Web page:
In regards to tower and antenna erection, given the rise of litigation, it’s imperative to ensure that you’re on stable ground whether you’re the erector, engineer, manufacturer or owner, but more importantly, whether you are ethically correct.
One of the industry’s most discussed lawsuits involved a 1982 collapse of a 1,000 foot tower in Texas. Funded by a Federal grant ten years later, a study of engineering ethics and rigger responsibility pertaining to the structure’s failure was conducted by the Department of Philosophy and Department of Mechanical Engineering of Texas A&M University. Seven erectors died in the collapse which tore at the core of social responsibility versus legal liability.
We recommend that you contact our listed attorneys to obtain additional information about their services, capabilities and experience.
Attorney selection requires diligence
Choosing the right attorney can be crucial to avoiding litigation or winning your case. Yet, many people base their selection upon just one networking recommendation. Getting several referrals to experienced lawyers is recommended. Once you have established contact it is a good idea to meet with these attorneys, if possible, to get a feel for whom you would be most comfortable working with. Before meeting with a lawyer, write up notes pertaining to your case and gather all of the related documents to take with you. Be able to present your legal problem in a clear and organized fashion.
Remember: When you hire a lawyer, the lawyer will be working for you. He or she should be genuinely interested in your problem and in giving you the best possible advice. The lawyer may not be able to accomplish everything you wish because of the facts or the laws that apply in your case. Many times a good lawyer will advise you to avoid court action. A lawyer should be able to explain, in terms you can understand, what he or she hopes to accomplish for you and how he or she plans to do it.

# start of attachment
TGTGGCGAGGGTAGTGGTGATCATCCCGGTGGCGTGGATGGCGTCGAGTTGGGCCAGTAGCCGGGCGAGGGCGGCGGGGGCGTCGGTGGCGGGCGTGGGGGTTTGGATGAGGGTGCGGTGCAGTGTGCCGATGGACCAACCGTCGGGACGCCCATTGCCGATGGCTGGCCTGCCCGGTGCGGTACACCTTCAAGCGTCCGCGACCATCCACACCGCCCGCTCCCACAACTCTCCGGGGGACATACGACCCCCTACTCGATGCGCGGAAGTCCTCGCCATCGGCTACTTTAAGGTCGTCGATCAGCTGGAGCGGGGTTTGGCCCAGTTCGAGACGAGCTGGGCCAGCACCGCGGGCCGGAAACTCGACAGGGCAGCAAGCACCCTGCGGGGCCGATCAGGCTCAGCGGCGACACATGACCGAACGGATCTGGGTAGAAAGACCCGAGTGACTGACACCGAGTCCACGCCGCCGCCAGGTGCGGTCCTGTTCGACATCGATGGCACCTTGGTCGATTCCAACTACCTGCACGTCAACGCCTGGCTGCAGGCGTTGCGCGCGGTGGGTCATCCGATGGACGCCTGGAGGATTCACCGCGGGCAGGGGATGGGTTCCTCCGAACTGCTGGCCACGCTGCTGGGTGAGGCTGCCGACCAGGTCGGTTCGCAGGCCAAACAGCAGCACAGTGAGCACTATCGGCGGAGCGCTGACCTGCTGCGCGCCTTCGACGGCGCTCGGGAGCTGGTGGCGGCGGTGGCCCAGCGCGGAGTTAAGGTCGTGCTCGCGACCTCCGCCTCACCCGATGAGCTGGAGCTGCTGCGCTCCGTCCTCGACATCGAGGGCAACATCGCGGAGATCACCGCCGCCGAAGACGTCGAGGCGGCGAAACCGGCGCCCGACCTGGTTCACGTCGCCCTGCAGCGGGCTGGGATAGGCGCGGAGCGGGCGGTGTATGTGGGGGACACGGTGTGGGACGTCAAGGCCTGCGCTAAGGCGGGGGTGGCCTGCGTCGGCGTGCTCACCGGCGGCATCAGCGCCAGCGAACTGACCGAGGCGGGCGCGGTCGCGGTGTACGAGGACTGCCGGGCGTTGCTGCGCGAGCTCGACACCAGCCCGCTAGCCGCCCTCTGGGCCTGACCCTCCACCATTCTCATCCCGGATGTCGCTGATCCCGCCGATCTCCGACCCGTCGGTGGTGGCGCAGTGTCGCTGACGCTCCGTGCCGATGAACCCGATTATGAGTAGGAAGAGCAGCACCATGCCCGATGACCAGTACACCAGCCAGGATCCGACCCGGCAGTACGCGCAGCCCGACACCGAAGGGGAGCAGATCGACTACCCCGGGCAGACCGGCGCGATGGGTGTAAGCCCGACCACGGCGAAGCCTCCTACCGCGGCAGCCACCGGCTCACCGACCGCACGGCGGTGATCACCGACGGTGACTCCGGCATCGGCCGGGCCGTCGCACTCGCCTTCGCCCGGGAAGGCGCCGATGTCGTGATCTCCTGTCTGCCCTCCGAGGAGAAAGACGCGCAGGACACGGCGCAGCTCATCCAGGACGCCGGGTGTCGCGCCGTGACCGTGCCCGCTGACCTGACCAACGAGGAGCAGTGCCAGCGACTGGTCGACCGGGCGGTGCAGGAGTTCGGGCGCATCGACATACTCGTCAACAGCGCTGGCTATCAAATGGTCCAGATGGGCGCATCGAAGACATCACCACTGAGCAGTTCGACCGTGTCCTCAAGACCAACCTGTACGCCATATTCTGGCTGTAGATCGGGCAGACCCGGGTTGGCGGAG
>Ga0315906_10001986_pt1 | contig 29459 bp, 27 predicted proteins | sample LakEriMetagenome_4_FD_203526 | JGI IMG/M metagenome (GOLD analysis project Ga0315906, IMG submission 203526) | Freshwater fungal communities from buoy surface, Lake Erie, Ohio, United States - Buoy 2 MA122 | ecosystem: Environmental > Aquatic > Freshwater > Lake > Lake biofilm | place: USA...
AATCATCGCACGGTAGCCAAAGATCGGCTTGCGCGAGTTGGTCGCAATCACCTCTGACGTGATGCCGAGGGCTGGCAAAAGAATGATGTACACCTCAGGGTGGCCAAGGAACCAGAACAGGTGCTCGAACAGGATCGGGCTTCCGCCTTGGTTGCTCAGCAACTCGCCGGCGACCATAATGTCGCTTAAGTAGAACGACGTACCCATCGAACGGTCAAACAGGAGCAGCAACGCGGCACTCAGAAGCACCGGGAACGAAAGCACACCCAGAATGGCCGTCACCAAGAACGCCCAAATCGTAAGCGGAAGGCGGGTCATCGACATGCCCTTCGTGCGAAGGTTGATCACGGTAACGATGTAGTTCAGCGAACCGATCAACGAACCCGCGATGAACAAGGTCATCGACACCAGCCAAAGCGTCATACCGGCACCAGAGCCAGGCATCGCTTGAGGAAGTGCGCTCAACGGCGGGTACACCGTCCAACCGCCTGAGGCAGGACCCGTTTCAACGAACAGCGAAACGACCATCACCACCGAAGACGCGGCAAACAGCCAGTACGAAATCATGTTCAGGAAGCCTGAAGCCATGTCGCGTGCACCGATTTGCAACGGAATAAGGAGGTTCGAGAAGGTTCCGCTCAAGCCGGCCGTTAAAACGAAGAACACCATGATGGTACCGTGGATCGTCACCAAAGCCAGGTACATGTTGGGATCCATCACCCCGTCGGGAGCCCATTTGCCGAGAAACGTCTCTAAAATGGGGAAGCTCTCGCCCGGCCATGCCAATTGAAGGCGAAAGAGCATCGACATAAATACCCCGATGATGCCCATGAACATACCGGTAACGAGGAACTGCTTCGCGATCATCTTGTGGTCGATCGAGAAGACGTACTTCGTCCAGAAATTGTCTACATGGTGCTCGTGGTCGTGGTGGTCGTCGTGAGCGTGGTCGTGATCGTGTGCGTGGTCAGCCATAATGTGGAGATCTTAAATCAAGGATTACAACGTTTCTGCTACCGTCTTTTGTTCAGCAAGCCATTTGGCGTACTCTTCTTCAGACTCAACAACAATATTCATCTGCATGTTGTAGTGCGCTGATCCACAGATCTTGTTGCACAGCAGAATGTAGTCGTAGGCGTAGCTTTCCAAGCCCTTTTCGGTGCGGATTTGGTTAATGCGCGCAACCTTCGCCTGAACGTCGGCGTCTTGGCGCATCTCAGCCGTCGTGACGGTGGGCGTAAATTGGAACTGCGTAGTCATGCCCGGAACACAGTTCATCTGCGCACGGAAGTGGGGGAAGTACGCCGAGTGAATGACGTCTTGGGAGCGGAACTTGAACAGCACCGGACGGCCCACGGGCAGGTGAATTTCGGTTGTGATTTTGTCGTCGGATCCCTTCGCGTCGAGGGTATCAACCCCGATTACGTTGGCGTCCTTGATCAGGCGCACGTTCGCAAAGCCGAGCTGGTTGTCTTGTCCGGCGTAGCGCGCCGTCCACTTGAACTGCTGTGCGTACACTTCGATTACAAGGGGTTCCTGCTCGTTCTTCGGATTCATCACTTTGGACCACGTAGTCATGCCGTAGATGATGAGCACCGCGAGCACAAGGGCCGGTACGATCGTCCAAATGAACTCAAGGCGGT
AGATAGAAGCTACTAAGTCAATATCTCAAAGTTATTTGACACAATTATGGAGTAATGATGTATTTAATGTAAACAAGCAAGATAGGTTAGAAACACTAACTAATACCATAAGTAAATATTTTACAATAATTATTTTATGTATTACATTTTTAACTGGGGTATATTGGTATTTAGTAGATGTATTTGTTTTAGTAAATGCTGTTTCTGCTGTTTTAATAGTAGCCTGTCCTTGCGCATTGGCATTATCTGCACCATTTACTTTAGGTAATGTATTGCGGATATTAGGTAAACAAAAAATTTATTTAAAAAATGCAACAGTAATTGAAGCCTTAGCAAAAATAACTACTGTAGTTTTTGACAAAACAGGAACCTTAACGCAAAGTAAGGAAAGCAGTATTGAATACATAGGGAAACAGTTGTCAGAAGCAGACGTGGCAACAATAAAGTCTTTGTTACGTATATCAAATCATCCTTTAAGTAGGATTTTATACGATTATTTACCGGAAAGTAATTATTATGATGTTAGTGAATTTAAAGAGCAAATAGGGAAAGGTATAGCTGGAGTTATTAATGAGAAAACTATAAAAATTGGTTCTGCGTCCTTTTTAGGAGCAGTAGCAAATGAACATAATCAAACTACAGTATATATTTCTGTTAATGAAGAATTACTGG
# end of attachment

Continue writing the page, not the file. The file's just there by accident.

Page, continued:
If these subjects are not discussed during your interview, it is important that you ask the attorney:
- How long have you been in practice?
- How much experience do you have in this type of case? How recently? What was involved?
- Will you actually be working on my case? In what way? Will any other persons be doing work on my case? What will they do? How will it affect my fee or relations with you?
- How do you believe the case should be handled?
- What is your time frame for its completion?
- How will I be expected to participate in the case?
- How will I be kept informed about the status of the case?
If you have any questions about your fee arrangement, or any trepidation about the cost, be sure to discuss this thoroughly with your attorney before signing a contract. There are several types of fee arrangements that attorneys use. The most common forms of billing include contingent fees, flat fees, hourly rates, and retainer fees.